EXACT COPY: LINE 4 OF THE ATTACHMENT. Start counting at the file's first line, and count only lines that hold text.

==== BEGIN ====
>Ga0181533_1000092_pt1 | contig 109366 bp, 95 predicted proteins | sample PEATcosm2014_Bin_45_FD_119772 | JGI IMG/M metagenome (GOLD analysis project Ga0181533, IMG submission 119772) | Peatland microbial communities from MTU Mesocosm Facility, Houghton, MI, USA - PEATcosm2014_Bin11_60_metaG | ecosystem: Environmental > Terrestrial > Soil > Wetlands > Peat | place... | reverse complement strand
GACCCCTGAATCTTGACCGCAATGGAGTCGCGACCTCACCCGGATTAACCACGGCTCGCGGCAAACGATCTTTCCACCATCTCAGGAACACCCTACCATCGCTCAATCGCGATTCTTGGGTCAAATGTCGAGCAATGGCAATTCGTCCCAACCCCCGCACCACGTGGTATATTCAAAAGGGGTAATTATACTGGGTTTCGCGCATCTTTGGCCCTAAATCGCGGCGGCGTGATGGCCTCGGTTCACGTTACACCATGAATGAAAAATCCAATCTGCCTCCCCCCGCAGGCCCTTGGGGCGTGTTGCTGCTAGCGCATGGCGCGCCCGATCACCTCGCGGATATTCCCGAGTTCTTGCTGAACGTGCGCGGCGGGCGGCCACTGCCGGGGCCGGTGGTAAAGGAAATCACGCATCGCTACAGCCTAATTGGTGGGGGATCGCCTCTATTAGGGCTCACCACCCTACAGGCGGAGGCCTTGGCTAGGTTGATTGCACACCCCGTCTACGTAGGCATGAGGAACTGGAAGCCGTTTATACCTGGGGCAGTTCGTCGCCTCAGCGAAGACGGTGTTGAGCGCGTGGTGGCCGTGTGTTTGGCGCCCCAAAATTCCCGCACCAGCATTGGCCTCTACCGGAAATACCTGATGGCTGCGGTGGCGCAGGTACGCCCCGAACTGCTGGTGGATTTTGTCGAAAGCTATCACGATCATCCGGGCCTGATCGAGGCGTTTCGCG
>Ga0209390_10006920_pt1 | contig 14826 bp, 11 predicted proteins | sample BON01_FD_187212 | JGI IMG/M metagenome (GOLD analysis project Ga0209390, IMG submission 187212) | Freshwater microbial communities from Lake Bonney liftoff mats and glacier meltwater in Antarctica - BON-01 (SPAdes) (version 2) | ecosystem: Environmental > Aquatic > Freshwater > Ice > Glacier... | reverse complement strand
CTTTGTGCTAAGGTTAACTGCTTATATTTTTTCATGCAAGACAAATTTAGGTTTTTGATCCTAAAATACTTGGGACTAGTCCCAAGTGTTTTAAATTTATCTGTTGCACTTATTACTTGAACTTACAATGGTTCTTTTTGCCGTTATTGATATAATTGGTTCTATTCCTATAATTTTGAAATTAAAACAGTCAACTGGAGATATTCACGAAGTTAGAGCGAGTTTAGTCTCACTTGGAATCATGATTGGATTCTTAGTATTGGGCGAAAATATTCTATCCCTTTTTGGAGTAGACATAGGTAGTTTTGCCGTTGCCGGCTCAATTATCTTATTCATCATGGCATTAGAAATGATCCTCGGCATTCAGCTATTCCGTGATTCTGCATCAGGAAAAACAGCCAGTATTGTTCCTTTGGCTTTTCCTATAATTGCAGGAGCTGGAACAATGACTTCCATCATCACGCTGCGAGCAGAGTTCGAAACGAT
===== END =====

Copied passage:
CTTTGTGCTAAGGTTAACTGCTTATATTTTTTCATGCAAGACAAATTTAGGTTTTTGATCCTAAAATACTTGGGACTAGTCCCAAGTGTTTTAAATTTATCTGTTGCACTTATTACTTGAACTTACAATGGTTCTTTTTGCCGTTATTGATATAATTGGTTCTATTCCTATAATTTTGAAATTAAAACAGTCAACTGGAGATATTCACGAAGTTAGAGCGAGTTTAGTCTCACTTGGAATCATGATTGGATTCTTAGTATTGGGCGAAAATATTCTATCCCTTTTTGGAGTAGACATAGGTAGTTTTGCCGTTGCCGGCTCAATTATCTTATTCATCATGGCATTAGAAATGATCCTCGGCATTCAGCTATTCCGTGATTCTGCATCAGGAAAAACAGCCAGTATTGTTCCTTTGGCTTTTCCTATAATTGCAGGAGCTGGAACAATGACTTCCATCATCACGCTGCGAGCAGAGTTCGAAACGAT